FROM A BUTCHERY WORKER TO World Cup coach
Desiree Ellis has won many admirers in the past few days after guiding Banyana Banyana to their maiden Women’s World Cup. Daniel Mothowagae traces the making of the country’s newest hero
Life was so tough for Desiree Ellis that, at some point, she had to chase her football dream in battered soccer boots.
But it became even tougher in 1993, when she lost her job at a local butchery where she was employed as a spice mixer.
Her firing came after she answered a call to try out at Banyana Banyana’s first camp during the team’s formative years.
Ellis had stocked up enough spices to last for the days she was away, but she and her mates had a tyre puncture on their way back.
As fate would have it, her bosses accused her of absconding and fired her.
“I was out of work for three years,” said Ellis, who comes from Salt River in Cape Town.
But this did not stop the pint-sized player from following her passion for the beautiful game when her dream of becoming a lawyer fizzled out.
The 55-year-old looked a bit drained during her oneon-one interview with City Press this week.
But this was not surprising. She has had to deal with huge media attention since she guided Banyana to a runners-up spot at the recent Africa Women Cup of Nations – and a subsequent qualification for the South African women’s debut at the World Cup.
It is fitting that, after many years of trying to reach the global showpiece, Ellis spearheaded this feat even though she paid a heavy price on her way up the Banyana ranks.
Ellis, one of three children in her family, is still grateful to her parents for their support in a sport that some deemed not tailored for girls.
“I just had this football bug in my system and, back in the day, other parents could have easily said: ‘You’re a girl and you shouldn’t be playing football,’” said Ellis, who is not married and has no kids.
“My life would have turned out differently. My sister got a bursary to study at university, but I didn’t get the opportunity. I wanted to be a lawyer, but I don’t know what happened along the way.”
Ellis was identified at Banyana as a leader from the onset.
Terry Paine, who was the Banyana coach at the time, made Ellis the squad’s vice-captain.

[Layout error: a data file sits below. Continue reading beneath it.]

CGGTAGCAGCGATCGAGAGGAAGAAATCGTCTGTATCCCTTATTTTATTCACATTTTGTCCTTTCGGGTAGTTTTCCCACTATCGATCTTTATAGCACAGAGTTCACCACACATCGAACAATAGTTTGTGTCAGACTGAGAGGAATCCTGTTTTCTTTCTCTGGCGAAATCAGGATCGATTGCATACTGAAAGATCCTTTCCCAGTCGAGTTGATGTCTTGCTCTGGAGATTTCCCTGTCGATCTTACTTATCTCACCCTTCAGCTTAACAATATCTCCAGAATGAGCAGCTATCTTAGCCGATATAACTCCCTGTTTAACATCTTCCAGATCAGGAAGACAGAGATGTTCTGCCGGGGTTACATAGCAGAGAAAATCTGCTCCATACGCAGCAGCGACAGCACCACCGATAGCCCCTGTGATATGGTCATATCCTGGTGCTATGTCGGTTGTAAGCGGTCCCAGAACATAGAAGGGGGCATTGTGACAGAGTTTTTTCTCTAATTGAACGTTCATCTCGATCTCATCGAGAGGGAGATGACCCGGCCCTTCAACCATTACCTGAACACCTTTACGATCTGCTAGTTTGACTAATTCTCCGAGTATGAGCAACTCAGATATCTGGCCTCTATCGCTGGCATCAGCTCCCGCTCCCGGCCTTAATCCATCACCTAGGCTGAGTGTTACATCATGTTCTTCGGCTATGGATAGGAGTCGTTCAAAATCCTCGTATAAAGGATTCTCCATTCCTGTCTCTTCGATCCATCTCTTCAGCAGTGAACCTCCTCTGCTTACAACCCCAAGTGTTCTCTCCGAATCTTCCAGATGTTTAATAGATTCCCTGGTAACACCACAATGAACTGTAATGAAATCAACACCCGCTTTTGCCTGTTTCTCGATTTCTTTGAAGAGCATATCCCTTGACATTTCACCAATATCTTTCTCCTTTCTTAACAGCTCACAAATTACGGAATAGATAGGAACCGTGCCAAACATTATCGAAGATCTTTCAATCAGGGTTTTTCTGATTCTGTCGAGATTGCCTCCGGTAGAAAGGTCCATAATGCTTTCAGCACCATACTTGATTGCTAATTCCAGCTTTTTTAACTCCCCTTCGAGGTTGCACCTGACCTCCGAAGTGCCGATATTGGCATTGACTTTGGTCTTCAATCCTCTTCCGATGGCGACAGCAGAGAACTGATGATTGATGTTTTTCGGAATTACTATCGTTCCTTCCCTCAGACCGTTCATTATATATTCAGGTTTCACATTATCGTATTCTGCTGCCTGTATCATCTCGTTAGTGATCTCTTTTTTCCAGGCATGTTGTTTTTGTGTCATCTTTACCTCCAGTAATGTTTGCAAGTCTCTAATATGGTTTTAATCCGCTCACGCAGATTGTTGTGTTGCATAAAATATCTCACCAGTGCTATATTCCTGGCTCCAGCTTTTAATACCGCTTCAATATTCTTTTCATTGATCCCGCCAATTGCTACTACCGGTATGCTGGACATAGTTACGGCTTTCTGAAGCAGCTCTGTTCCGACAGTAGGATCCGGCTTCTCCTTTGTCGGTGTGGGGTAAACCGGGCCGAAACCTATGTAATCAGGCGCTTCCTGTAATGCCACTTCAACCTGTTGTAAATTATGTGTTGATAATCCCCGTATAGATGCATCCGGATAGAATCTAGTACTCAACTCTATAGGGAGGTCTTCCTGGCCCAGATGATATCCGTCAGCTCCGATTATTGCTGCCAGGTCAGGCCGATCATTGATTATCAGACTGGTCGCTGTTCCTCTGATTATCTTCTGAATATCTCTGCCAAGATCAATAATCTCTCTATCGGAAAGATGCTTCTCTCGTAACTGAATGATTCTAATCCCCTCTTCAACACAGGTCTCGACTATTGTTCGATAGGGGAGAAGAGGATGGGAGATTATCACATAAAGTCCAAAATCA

She scored a hat-trick on debut when South Africa beat Swaziland 14-0 in their first international game.
She went on to accumulate 32 caps in a career with Banyana spanning nine years – from 1993 to 2002.
“Both my parents worked, but I couldn’t even afford boots. I remember the pair I had got a hole and I had to tape them. Everybody said: ‘But you’re the captain.’ But I told them I didn’t have money to buy boots.”
Ellis recalled how the family had to move from Salt River to Hanover Park because “the family house was too small”.
“We were five. My mother would pack food to take with us after school to go to my granny in the afternoon,” she said.
Ellis got odd jobs and found herself working in the picture library at Kick Off magazine while playing for the Cape Town Spurs Ladies’ team.
“Prior to that, Mark Gleeson [the founding editor of Kick Off] approached me and asked if I could help with answering the fan mail, and I got R5 a letter doing that. I also helped with magazine subscriptions, which meant I always took the last taxi home.
“These are the stories people don’t know – they see you on television and don’t know the hardships you go through.”
Further opportunities came her way, including being appointed as an ambassador for the 2010 World Cup alongside other South African football legends, including Doctor Khumalo and Phil “Chippa” Masinga.
The World Cup gig was over the minute the final whistle blew at FNB Stadium in July 2010.
“I had to make decisions on what to do next. I was unemployed for a few months,” said Ellis.
She later ran coaching clinics for restaurant franchise Spur at its grassroots project, Masidlale.
“The opportunity to do a Uefa B licence came, but, because I didn’t have a full-time job, I turned down the chance,” said Ellis, who hid her struggles from her mum, including when she almost lost her car and house.
“My mother knew none of these things because she would have gone mad,” Ellis said.
“Sometimes I say the sacrifice of today is the success of tomorrow. Whatever happens, there is always a reason. I just let it go and I loved what I was doing. I was involved in football and that’s something I really love with all my heart.”
Ellis – who was given the Banyana job after serving on an interim basis for 18 months – refuses to take sole credit for Banyana’s success.
The CAF A licence holder has already ticked off two of her tasks in her tough mandate – Ellis, who has been nominated to receive the CAF coach of the year award, has qualified Banyana for Afcon in Ghana and for the World Cup in France.
She is still left with the task of taking South Africa to the 2020 Olympic Games.
THEN A youthful Desiree Ellis in Banyana’s first international matchNOW Coach Desiree Ellis has guided Banyana to their maiden World Cup